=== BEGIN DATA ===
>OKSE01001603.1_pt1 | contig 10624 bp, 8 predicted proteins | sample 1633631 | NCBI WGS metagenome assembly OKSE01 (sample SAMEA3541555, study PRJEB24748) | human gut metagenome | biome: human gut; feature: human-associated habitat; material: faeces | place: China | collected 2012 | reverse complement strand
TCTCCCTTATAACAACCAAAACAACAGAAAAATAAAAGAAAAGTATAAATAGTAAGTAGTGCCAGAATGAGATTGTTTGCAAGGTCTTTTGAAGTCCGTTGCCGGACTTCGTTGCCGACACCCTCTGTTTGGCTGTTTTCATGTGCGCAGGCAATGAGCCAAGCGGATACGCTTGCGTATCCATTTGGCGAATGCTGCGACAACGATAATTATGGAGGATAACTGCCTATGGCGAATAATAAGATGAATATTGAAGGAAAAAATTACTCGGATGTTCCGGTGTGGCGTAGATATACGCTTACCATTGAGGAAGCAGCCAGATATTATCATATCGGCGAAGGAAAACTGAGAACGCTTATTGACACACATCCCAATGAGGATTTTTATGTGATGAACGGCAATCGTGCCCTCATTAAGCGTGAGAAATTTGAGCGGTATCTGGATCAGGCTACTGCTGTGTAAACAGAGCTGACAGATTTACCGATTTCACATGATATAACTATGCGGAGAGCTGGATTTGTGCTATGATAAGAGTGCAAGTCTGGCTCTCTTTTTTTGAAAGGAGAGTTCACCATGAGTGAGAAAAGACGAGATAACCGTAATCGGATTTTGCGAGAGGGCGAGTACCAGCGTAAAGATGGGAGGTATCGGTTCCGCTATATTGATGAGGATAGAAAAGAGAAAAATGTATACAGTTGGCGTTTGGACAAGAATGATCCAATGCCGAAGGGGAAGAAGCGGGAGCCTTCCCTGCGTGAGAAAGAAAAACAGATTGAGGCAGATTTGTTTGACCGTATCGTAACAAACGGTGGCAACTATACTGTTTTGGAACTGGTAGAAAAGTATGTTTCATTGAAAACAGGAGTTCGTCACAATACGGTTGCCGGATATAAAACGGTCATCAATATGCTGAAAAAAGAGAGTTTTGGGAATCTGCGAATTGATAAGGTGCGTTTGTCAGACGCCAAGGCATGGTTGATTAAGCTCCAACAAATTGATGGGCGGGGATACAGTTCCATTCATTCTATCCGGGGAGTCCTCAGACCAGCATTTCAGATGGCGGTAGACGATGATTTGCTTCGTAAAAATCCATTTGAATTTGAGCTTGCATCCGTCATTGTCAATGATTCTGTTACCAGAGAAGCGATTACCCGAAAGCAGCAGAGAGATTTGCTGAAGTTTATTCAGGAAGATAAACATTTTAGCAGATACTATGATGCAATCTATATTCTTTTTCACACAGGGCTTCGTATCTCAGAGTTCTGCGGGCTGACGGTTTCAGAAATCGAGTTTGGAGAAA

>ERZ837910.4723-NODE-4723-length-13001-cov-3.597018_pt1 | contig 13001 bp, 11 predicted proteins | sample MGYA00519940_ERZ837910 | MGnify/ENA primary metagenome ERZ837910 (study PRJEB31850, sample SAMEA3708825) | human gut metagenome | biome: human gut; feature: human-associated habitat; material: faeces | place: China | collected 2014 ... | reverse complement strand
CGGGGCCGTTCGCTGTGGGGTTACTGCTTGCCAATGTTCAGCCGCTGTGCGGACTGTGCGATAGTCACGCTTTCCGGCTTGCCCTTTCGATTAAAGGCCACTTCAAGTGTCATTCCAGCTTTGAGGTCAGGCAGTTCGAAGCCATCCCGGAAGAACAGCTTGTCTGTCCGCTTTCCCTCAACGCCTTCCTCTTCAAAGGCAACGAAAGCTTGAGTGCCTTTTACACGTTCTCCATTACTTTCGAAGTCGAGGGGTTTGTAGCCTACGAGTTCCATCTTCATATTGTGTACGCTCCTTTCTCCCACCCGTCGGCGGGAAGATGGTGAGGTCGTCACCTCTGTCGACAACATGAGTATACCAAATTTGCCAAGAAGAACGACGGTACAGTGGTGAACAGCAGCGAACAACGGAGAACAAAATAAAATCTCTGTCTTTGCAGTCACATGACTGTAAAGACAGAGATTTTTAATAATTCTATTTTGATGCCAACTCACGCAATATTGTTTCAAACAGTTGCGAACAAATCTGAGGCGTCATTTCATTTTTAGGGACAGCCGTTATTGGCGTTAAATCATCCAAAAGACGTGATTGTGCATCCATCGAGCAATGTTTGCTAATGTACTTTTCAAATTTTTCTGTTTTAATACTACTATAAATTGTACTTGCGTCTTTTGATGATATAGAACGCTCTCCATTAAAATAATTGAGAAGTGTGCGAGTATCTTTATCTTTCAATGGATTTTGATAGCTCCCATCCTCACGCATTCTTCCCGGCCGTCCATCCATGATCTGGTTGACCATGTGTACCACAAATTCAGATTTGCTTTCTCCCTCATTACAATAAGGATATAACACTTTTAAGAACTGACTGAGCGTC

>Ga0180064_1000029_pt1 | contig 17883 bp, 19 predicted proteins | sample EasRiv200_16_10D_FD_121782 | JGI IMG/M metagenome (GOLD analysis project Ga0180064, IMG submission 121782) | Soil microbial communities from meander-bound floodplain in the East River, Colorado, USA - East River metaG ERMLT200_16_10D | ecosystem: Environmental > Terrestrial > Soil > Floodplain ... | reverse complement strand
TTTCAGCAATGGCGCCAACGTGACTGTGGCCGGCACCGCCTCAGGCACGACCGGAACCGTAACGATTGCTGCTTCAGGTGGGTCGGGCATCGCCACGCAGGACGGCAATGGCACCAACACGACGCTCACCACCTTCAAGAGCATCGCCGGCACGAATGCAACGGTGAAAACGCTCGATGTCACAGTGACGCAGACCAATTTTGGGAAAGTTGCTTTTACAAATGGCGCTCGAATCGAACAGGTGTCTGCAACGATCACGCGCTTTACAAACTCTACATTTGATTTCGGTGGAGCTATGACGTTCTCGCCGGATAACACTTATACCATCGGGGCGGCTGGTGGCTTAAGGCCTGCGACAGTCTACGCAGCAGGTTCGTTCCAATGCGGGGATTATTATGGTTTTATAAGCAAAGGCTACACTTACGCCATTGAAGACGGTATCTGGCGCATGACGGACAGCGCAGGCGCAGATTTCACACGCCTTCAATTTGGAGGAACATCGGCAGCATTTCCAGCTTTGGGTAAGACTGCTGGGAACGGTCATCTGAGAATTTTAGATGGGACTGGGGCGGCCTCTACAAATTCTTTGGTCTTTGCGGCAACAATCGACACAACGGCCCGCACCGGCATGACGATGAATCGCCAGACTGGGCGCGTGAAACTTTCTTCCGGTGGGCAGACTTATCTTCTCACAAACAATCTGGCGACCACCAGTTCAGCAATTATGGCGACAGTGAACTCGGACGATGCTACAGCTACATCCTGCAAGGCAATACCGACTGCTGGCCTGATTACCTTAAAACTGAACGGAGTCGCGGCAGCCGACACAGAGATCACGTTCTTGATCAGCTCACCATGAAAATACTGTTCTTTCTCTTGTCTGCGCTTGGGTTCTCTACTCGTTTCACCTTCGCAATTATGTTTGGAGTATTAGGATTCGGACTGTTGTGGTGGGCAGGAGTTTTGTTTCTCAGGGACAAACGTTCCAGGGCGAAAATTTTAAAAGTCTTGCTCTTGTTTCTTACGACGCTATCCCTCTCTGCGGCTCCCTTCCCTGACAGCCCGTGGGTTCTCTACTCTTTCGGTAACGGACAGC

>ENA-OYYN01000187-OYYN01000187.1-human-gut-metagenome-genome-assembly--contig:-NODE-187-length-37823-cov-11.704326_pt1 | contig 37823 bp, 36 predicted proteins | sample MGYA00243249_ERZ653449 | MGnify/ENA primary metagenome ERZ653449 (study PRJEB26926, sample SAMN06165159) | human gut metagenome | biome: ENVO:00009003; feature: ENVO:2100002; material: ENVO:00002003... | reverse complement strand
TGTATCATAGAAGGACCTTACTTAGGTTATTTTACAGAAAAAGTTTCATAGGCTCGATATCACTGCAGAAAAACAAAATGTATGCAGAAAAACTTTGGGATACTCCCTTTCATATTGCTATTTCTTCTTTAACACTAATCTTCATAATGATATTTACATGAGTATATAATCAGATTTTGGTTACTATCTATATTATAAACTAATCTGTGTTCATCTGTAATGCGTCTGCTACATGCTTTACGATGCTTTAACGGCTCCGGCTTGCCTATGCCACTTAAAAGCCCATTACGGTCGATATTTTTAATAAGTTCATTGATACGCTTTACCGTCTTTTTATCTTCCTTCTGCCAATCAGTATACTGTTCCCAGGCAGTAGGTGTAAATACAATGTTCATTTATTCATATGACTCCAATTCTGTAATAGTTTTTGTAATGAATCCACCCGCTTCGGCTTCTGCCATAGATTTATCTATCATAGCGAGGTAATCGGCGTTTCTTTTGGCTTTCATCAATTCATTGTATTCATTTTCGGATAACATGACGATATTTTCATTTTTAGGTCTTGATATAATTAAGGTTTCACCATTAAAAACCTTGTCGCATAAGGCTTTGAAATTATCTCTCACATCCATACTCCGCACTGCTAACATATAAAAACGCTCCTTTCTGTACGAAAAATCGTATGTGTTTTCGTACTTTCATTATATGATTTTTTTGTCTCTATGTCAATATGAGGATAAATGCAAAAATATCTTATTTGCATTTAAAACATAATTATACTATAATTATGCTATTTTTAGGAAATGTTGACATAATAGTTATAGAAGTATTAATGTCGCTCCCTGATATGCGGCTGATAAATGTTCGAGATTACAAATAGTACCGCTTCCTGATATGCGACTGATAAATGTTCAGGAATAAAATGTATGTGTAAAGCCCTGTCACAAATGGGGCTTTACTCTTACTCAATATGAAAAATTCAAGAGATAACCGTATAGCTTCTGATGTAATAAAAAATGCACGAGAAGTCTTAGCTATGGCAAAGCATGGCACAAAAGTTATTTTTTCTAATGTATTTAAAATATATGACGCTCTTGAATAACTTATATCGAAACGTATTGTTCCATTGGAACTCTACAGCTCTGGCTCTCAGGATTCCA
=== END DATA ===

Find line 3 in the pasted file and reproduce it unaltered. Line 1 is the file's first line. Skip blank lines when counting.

>ERZ837910.4723-NODE-4723-length-13001-cov-3.597018_pt1 | contig 13001 bp, 11 predicted proteins | sample MGYA00519940_ERZ837910 | MGnify/ENA primary metagenome ERZ837910 (study PRJEB31850, sample SAMEA3708825) | human gut metagenome | biome: human gut; feature: human-associated habitat; material: faeces | place: China | collected 2014 ... | reverse complement strand